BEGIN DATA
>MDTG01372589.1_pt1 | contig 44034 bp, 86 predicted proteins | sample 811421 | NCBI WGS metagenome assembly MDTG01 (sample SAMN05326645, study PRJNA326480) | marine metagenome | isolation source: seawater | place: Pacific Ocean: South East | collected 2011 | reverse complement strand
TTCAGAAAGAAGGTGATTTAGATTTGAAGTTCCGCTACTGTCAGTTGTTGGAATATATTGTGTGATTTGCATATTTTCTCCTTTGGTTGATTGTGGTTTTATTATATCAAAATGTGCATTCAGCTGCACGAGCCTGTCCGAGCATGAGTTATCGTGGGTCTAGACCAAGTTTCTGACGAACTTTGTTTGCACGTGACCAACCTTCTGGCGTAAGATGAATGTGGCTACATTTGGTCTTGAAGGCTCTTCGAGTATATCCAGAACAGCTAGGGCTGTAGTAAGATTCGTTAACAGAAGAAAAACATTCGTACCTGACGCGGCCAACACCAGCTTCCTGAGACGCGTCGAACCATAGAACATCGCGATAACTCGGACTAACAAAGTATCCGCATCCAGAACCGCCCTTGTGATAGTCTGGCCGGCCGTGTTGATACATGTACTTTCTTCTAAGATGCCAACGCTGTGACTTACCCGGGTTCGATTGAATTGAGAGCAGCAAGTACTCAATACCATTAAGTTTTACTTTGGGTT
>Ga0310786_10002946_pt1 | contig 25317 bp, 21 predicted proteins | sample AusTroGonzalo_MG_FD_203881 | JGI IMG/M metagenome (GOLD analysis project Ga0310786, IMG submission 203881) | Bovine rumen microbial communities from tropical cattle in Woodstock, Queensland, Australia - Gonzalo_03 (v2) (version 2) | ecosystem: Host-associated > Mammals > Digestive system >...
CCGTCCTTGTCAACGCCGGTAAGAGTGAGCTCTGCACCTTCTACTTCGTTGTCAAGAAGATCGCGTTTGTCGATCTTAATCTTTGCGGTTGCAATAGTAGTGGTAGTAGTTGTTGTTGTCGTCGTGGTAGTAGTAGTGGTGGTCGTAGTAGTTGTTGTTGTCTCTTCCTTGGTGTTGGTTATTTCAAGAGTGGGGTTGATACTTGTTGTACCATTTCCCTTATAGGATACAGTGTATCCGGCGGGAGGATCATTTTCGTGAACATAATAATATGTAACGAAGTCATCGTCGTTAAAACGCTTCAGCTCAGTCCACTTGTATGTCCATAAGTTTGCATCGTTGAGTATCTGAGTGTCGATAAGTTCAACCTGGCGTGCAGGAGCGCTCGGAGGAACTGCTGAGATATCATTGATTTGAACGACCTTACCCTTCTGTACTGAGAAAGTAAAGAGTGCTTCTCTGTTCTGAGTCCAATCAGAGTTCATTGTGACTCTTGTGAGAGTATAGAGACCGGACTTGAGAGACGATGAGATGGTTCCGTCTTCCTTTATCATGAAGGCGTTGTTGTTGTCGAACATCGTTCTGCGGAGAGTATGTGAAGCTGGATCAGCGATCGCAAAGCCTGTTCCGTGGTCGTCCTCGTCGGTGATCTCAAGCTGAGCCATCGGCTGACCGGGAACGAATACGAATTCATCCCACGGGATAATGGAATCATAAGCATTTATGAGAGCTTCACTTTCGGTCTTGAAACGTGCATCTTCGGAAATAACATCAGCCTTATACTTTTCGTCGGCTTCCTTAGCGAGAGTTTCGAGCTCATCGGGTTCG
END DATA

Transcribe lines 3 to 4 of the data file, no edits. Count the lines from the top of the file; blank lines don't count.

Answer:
>Ga0310786_10002946_pt1 | contig 25317 bp, 21 predicted proteins | sample AusTroGonzalo_MG_FD_203881 | JGI IMG/M metagenome (GOLD analysis project Ga0310786, IMG submission 203881) | Bovine rumen microbial communities from tropical cattle in Woodstock, Queensland, Australia - Gonzalo_03 (v2) (version 2) | ecosystem: Host-associated > Mammals > Digestive system >...
CCGTCCTTGTCAACGCCGGTAAGAGTGAGCTCTGCACCTTCTACTTCGTTGTCAAGAAGATCGCGTTTGTCGATCTTAATCTTTGCGGTTGCAATAGTAGTGGTAGTAGTTGTTGTTGTCGTCGTGGTAGTAGTAGTGGTGGTCGTAGTAGTTGTTGTTGTCTCTTCCTTGGTGTTGGTTATTTCAAGAGTGGGGTTGATACTTGTTGTACCATTTCCCTTATAGGATACAGTGTATCCGGCGGGAGGATCATTTTCGTGAACATAATAATATGTAACGAAGTCATCGTCGTTAAAACGCTTCAGCTCAGTCCACTTGTATGTCCATAAGTTTGCATCGTTGAGTATCTGAGTGTCGATAAGTTCAACCTGGCGTGCAGGAGCGCTCGGAGGAACTGCTGAGATATCATTGATTTGAACGACCTTACCCTTCTGTACTGAGAAAGTAAAGAGTGCTTCTCTGTTCTGAGTCCAATCAGAGTTCATTGTGACTCTTGTGAGAGTATAGAGACCGGACTTGAGAGACGATGAGATGGTTCCGTCTTCCTTTATCATGAAGGCGTTGTTGTTGTCGAACATCGTTCTGCGGAGAGTATGTGAAGCTGGATCAGCGATCGCAAAGCCTGTTCCGTGGTCGTCCTCGTCGGTGATCTCAAGCTGAGCCATCGGCTGACCGGGAACGAATACGAATTCATCCCACGGGATAATGGAATCATAAGCATTTATGAGAGCTTCACTTTCGGTCTTGAAACGTGCATCTTCGGAAATAACATCAGCCTTATACTTTTCGTCGGCTTCCTTAGCGAGAGTTTCGAGCTCATCGGGTTCG